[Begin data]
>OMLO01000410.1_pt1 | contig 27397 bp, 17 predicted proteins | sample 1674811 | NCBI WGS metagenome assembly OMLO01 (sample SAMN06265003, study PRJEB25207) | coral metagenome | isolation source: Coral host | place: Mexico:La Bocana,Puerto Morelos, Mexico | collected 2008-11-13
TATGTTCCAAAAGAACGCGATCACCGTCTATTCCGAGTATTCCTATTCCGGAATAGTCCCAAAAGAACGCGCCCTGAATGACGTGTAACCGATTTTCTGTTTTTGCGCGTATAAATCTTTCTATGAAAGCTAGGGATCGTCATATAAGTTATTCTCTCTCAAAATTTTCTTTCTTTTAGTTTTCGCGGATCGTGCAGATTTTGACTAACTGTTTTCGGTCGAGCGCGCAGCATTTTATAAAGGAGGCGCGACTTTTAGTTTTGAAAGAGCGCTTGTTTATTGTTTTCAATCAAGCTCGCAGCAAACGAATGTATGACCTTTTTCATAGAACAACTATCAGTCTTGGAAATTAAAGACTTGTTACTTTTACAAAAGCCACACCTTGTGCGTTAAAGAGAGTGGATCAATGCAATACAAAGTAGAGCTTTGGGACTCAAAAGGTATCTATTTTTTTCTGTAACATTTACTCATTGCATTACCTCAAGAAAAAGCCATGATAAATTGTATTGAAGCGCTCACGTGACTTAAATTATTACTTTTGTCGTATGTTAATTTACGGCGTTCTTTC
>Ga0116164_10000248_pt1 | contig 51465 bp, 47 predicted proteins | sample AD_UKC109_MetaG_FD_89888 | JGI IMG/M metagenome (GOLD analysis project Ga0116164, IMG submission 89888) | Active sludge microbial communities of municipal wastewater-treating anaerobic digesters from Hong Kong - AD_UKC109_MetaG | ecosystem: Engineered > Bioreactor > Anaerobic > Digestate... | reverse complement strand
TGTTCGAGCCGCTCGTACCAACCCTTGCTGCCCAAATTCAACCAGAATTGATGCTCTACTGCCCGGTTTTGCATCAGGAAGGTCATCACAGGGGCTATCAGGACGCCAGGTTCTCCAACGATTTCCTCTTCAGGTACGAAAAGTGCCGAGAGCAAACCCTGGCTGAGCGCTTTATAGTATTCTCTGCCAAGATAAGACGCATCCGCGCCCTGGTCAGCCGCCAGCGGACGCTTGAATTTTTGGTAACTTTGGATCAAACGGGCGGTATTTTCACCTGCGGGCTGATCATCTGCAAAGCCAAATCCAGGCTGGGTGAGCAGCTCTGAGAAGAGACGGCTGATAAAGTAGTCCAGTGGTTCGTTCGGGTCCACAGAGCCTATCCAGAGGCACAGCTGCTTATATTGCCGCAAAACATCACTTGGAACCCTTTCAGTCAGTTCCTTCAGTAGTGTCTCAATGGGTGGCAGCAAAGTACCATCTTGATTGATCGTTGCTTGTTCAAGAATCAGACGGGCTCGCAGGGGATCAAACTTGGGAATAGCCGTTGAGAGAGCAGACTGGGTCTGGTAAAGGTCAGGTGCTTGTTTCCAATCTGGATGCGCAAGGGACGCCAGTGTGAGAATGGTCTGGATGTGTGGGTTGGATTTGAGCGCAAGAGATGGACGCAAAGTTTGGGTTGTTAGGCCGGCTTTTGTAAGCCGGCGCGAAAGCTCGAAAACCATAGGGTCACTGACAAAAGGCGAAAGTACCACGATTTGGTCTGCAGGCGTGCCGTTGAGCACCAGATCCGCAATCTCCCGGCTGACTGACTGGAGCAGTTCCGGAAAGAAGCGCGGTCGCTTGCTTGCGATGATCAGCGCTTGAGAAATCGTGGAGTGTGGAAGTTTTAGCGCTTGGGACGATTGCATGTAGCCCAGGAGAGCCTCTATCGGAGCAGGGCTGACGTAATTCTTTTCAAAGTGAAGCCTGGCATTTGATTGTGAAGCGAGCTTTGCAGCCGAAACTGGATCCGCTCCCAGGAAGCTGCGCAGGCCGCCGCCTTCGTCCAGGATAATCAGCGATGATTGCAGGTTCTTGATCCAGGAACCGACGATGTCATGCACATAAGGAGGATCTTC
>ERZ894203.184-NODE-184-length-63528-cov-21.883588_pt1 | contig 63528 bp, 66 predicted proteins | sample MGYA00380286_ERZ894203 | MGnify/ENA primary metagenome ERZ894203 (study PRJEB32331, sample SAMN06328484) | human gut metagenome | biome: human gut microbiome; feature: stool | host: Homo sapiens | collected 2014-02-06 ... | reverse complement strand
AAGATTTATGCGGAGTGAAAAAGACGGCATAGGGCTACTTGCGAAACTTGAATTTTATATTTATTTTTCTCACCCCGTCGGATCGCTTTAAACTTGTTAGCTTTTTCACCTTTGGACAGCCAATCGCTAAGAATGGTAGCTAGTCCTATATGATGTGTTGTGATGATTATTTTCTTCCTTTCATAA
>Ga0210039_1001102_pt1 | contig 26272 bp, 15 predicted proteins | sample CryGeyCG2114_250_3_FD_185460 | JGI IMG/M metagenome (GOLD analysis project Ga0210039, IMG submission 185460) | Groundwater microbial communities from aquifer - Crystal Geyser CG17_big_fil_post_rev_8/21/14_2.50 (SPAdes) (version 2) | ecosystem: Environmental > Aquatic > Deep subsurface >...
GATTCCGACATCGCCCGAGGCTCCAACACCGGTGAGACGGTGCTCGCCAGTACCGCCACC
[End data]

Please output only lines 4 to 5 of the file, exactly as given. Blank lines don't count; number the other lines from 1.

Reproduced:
TGTTCGAGCCGCTCGTACCAACCCTTGCTGCCCAAATTCAACCAGAATTGATGCTCTACTGCCCGGTTTTGCATCAGGAAGGTCATCACAGGGGCTATCAGGACGCCAGGTTCTCCAACGATTTCCTCTTCAGGTACGAAAAGTGCCGAGAGCAAACCCTGGCTGAGCGCTTTATAGTATTCTCTGCCAAGATAAGACGCATCCGCGCCCTGGTCAGCCGCCAGCGGACGCTTGAATTTTTGGTAACTTTGGATCAAACGGGCGGTATTTTCACCTGCGGGCTGATCATCTGCAAAGCCAAATCCAGGCTGGGTGAGCAGCTCTGAGAAGAGACGGCTGATAAAGTAGTCCAGTGGTTCGTTCGGGTCCACAGAGCCTATCCAGAGGCACAGCTGCTTATATTGCCGCAAAACATCACTTGGAACCCTTTCAGTCAGTTCCTTCAGTAGTGTCTCAATGGGTGGCAGCAAAGTACCATCTTGATTGATCGTTGCTTGTTCAAGAATCAGACGGGCTCGCAGGGGATCAAACTTGGGAATAGCCGTTGAGAGAGCAGACTGGGTCTGGTAAAGGTCAGGTGCTTGTTTCCAATCTGGATGCGCAAGGGACGCCAGTGTGAGAATGGTCTGGATGTGTGGGTTGGATTTGAGCGCAAGAGATGGACGCAAAGTTTGGGTTGTTAGGCCGGCTTTTGTAAGCCGGCGCGAAAGCTCGAAAACCATAGGGTCACTGACAAAAGGCGAAAGTACCACGATTTGGTCTGCAGGCGTGCCGTTGAGCACCAGATCCGCAATCTCCCGGCTGACTGACTGGAGCAGTTCCGGAAAGAAGCGCGGTCGCTTGCTTGCGATGATCAGCGCTTGAGAAATCGTGGAGTGTGGAAGTTTTAGCGCTTGGGACGATTGCATGTAGCCCAGGAGAGCCTCTATCGGAGCAGGGCTGACGTAATTCTTTTCAAAGTGAAGCCTGGCATTTGATTGTGAAGCGAGCTTTGCAGCCGAAACTGGATCCGCTCCCAGGAAGCTGCGCAGGCCGCCGCCTTCGTCCAGGATAATCAGCGATGATTGCAGGTTCTTGATCCAGGAACCGACGATGTCATGCACATAAGGAGGATCTTC
>ERZ894203.184-NODE-184-length-63528-cov-21.883588_pt1 | contig 63528 bp, 66 predicted proteins | sample MGYA00380286_ERZ894203 | MGnify/ENA primary metagenome ERZ894203 (study PRJEB32331, sample SAMN06328484) | human gut metagenome | biome: human gut microbiome; feature: stool | host: Homo sapiens | collected 2014-02-06 ... | reverse complement strand